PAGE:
Just as other neural networks, autoencoders use cost functions to measure the reconstruction loss and reduce it through backpropagation with gradient descent.

The goal of the autoencoder is to reduce the loss between the original input x and the reconstruction r that has been generated by the encoder f and the decoder d.

L(x, r) = L(x, d(f(x)))

Several loss functions are applicable to variational autoencoders.

Mean Squared Error

The mean squared error usually works pretty well in vanilla autoencoders. It measures the squared distances between an observation in x and in r.

L(x_i,r_i) = || x_i -r_i||^2

The cost across the entire dataset is the sum of the squared distances between the observations in x and r.

J(x, r) = \frac{1}{n}\sum^n_{i=1} (x_i - r_i)^2

Binary Cross Entropy

If your data is binary or at least in the range [0,1], you can also use binary cross-entropy in vanilla autoencoders.

J(x, r) = - \sum^n_{i=1} x_i log(r_i) + (1-x_i) log(1-r_i)

Variational Autoencoder Loss and Kullback Leibler Divergence

When training variational autoencoders, we do not aim to reconstruct the original input. Instead, the goal is to generate a new output that is reasonably similar to the input but nevertheless different. Accordingly, we need a way to quantify the degree of similarity rather than the exact difference. We can achieve this by measuring the difference between the probability distributions underlying the data generating process of the input and the output.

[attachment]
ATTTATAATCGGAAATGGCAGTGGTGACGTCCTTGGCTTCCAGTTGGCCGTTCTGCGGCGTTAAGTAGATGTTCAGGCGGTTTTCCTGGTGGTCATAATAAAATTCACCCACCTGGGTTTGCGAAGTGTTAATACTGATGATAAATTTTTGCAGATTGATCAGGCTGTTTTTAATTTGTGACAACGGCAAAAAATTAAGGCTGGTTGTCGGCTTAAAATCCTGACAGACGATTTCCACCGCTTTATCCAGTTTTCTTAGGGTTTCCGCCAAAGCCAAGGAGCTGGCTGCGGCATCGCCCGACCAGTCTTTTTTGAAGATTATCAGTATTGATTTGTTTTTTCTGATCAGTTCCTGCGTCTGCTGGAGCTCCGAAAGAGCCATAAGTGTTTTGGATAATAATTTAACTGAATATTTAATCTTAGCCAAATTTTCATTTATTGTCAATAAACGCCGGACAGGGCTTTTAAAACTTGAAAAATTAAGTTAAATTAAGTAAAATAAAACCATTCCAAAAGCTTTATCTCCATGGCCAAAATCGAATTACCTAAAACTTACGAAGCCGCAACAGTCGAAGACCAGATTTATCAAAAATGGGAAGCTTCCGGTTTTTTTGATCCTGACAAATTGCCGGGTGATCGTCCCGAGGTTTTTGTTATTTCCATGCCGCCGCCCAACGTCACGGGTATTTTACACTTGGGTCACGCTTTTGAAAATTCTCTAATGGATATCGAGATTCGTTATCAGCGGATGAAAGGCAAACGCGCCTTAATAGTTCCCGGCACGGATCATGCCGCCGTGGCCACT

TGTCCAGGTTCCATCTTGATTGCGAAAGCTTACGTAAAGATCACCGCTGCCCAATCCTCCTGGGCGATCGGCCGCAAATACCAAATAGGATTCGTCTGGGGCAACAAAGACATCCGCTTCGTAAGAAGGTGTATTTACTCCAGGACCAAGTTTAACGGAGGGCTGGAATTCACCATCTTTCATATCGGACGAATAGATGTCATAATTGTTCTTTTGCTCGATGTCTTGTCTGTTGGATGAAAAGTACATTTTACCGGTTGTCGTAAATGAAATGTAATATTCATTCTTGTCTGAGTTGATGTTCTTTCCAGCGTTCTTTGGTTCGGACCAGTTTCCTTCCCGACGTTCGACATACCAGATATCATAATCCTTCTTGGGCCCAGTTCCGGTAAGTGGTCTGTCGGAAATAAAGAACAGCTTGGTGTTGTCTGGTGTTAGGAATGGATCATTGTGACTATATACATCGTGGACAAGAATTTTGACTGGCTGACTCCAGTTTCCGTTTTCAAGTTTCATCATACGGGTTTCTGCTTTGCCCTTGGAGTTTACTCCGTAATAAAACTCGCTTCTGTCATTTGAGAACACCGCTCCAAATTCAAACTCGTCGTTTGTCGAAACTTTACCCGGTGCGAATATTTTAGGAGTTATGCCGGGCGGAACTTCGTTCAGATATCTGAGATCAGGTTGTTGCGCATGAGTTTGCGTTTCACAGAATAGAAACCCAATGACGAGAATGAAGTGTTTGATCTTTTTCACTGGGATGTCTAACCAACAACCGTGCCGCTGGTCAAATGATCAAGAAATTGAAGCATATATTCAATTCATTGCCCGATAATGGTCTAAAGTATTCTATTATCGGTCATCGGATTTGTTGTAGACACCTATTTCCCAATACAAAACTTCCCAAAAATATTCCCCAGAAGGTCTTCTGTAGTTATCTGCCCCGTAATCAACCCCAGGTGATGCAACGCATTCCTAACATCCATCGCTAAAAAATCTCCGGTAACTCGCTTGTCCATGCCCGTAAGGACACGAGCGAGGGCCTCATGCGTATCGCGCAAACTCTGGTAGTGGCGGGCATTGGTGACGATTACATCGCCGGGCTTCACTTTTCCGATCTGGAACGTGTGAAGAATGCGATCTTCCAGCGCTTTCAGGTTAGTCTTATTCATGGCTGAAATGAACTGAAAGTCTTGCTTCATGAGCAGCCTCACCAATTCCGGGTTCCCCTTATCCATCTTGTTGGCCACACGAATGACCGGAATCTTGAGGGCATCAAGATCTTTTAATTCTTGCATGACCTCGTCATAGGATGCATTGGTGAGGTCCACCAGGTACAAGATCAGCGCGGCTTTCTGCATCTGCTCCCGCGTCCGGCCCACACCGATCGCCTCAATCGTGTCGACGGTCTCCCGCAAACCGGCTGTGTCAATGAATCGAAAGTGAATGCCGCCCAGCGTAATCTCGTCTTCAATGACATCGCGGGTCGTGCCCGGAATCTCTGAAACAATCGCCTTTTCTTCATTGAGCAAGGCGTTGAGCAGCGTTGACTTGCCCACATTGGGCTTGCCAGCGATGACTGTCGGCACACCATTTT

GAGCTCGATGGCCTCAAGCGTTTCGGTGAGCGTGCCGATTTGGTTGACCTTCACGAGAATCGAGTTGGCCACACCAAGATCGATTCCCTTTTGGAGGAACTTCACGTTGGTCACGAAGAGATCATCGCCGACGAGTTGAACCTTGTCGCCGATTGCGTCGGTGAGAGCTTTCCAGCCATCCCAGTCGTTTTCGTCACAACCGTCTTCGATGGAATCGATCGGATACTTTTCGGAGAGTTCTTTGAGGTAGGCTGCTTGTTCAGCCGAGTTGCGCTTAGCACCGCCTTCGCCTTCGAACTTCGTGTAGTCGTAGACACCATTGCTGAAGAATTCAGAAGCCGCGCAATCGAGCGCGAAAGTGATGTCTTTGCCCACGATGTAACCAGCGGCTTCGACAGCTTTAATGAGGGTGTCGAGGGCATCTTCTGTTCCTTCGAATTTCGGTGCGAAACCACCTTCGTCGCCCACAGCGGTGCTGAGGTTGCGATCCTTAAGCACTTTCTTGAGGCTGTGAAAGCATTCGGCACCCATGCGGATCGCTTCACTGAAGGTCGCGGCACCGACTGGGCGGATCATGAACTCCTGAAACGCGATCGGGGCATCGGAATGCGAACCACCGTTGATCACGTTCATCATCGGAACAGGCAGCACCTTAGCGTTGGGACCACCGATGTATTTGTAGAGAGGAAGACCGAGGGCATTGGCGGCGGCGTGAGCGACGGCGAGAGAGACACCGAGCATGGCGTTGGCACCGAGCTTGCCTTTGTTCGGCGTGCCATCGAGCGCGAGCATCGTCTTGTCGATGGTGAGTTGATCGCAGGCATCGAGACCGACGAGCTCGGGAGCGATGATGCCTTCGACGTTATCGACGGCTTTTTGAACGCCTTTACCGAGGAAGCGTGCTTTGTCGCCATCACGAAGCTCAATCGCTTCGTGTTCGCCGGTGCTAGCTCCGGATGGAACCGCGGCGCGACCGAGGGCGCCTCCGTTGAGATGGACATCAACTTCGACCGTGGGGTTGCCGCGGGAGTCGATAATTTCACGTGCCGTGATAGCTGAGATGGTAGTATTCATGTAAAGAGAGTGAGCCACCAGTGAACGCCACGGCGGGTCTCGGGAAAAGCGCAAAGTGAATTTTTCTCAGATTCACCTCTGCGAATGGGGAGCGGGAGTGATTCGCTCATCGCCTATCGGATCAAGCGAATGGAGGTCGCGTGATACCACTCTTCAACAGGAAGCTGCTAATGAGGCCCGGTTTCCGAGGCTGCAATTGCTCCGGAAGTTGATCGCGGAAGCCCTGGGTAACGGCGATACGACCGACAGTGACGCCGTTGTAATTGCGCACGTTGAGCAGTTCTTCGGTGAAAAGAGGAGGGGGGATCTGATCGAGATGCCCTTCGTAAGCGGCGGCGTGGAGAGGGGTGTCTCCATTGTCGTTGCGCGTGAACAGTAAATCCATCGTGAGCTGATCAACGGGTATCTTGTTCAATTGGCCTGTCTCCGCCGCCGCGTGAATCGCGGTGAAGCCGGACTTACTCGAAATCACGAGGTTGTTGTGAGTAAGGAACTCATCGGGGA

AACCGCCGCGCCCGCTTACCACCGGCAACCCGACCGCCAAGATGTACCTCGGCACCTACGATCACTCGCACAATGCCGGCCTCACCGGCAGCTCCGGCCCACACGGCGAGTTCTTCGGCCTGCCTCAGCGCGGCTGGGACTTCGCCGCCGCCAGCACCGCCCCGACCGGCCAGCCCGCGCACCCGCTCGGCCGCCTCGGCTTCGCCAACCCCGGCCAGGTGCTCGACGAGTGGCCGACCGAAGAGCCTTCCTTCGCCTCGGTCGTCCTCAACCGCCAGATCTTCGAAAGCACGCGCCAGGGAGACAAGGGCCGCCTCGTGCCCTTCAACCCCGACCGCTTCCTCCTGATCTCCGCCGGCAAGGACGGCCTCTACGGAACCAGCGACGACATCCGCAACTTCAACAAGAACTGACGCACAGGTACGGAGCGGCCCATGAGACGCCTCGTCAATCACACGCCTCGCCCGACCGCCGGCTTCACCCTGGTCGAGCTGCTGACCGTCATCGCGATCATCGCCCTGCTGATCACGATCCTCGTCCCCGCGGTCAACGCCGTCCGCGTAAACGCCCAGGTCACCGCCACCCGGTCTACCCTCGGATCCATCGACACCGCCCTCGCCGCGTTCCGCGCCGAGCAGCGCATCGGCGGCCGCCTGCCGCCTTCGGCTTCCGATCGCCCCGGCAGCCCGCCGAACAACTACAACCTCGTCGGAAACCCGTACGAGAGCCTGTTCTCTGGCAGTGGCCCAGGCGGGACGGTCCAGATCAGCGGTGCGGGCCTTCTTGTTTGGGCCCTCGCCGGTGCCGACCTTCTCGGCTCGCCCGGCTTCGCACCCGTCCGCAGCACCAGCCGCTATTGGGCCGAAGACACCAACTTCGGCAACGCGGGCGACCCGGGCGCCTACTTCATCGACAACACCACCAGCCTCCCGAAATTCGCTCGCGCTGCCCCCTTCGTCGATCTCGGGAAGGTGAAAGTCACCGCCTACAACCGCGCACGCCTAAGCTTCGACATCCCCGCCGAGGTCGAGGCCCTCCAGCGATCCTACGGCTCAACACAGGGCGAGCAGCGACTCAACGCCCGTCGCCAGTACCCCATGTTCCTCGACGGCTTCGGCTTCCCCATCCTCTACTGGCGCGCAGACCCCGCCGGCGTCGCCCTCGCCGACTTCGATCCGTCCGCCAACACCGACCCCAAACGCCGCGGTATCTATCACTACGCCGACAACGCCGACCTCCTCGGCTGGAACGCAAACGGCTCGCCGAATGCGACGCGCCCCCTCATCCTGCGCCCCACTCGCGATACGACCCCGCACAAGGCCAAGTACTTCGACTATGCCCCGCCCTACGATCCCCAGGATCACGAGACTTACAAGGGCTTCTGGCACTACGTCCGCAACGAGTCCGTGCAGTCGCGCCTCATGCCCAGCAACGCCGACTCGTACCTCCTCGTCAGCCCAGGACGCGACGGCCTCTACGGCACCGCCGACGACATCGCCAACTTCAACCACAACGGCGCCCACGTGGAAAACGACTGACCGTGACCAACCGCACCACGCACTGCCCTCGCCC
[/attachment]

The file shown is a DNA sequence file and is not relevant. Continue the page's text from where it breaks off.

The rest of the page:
As the name implies, the Kullback-Leibler divergence measures the divergence between 2 probability distributions, P and Q.

D_{KL}(P || Q)

In a discrete data setting, the Kullback-Leibler divergence is calculated as follows:

D_{KL}(P||Q) = \sum_{i=1}^n P(x_i) log(\frac{Q(x_i)}{P(x_i)})

P(x) represents the distribution of the encoder p_{encoder} (h |x) that projects our input variable x into latent space to create the encoding h. As discussed in the section above, when training a variational autoencoder, we let the encoder produce the parameters σ and μ of a normal distribution.

The standard normal distribution is our prior distribution p(h) if we don’t know anything about the input data. To quantify the loss, we measure the divergence of p_{encoder} (h |x) from a standard normal distribution using the Kullback-Leibler divergence.

D_{KL}(p_{encoder} (h |x) || p(h)) =  D_{KL}(N(\mu, \sigma) || N(0,1)) 

In practice, we plug the values generated by the encoder into a derivation of the Kullback Leibler divergence for Gaussian distributions.

D_{KL}(p_{encoder} (h |x) || p(h)) = 
\frac{1}{2}\left[-\sum_i\left(\log\sigma_i^2 + 1\right) + \sum_i\sigma_i^2 + \sum_i\mu^2_i\right]